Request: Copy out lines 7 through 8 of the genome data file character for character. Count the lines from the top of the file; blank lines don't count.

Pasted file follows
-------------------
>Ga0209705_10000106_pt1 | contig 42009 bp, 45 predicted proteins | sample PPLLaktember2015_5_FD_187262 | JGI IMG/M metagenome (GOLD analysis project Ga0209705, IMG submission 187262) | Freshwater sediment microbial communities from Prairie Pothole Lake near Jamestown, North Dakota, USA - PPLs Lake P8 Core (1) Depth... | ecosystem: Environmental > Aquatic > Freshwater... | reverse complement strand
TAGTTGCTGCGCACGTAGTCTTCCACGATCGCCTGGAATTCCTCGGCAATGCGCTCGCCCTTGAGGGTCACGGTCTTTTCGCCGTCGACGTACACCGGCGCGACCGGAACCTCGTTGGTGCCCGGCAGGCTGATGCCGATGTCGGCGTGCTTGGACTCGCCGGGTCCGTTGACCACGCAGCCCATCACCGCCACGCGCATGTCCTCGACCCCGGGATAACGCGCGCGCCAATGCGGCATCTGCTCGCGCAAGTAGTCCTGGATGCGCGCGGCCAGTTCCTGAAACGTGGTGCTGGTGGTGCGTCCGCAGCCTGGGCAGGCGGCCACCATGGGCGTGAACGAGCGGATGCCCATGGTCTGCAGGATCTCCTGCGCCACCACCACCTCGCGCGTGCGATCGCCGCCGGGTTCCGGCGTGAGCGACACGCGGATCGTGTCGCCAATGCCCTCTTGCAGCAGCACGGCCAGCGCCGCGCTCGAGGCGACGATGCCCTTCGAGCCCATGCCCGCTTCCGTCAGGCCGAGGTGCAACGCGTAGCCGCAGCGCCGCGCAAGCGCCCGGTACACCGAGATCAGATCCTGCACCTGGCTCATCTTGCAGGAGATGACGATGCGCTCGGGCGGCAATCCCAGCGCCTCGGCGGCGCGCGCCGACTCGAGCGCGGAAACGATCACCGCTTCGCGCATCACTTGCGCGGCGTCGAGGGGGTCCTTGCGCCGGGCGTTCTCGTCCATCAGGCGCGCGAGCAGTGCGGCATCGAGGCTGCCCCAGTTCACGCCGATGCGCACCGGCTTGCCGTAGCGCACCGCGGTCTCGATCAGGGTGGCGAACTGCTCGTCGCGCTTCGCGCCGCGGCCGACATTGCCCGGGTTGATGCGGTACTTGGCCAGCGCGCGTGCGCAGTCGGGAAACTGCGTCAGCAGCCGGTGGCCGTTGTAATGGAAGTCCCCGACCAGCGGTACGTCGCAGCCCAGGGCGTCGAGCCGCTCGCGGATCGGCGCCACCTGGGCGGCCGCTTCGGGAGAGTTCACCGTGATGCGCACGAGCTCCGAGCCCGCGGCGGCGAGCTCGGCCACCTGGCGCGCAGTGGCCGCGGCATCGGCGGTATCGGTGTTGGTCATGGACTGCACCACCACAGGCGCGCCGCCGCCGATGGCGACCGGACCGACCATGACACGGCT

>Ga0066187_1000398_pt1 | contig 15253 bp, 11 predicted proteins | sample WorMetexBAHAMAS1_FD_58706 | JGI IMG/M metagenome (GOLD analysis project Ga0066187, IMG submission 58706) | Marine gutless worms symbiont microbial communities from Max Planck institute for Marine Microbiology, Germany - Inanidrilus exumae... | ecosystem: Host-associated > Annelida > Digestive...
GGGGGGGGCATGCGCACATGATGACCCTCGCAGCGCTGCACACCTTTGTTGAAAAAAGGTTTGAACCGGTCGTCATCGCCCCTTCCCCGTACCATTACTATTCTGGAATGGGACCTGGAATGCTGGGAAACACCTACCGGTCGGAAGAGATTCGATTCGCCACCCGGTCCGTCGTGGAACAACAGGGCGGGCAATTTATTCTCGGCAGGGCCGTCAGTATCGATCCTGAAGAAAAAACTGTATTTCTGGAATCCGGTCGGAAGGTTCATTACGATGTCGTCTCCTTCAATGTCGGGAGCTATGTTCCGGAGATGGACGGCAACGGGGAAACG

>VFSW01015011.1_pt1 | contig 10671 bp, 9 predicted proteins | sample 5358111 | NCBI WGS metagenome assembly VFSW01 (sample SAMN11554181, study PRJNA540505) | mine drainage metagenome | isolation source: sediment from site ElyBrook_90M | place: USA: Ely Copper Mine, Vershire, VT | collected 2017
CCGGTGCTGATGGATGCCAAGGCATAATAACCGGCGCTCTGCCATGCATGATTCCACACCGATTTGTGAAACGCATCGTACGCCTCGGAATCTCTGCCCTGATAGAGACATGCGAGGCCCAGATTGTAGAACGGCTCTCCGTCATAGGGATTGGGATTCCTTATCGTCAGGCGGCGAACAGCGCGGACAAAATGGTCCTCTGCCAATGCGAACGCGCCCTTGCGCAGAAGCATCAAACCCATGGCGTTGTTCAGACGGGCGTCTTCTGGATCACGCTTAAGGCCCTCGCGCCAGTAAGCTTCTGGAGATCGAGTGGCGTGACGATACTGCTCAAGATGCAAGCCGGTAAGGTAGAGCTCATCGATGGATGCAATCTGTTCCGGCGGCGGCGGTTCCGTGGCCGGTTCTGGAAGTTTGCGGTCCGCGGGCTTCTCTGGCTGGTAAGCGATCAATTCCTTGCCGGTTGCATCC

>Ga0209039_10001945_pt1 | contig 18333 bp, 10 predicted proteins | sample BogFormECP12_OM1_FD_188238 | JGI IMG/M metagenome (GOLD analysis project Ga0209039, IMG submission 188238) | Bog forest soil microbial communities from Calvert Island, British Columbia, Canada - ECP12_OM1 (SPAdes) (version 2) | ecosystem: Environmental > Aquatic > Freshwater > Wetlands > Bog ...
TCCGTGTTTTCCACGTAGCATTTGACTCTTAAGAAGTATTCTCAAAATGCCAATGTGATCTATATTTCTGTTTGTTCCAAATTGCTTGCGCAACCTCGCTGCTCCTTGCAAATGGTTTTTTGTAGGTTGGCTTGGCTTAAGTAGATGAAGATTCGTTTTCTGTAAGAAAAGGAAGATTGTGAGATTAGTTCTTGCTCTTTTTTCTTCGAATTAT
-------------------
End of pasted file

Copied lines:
>Ga0209039_10001945_pt1 | contig 18333 bp, 10 predicted proteins | sample BogFormECP12_OM1_FD_188238 | JGI IMG/M metagenome (GOLD analysis project Ga0209039, IMG submission 188238) | Bog forest soil microbial communities from Calvert Island, British Columbia, Canada - ECP12_OM1 (SPAdes) (version 2) | ecosystem: Environmental > Aquatic > Freshwater > Wetlands > Bog ...
TCCGTGTTTTCCACGTAGCATTTGACTCTTAAGAAGTATTCTCAAAATGCCAATGTGATCTATATTTCTGTTTGTTCCAAATTGCTTGCGCAACCTCGCTGCTCCTTGCAAATGGTTTTTTGTAGGTTGGCTTGGCTTAAGTAGATGAAGATTCGTTTTCTGTAAGAAAAGGAAGATTGTGAGATTAGTTCTTGCTCTTTTTTCTTCGAATTAT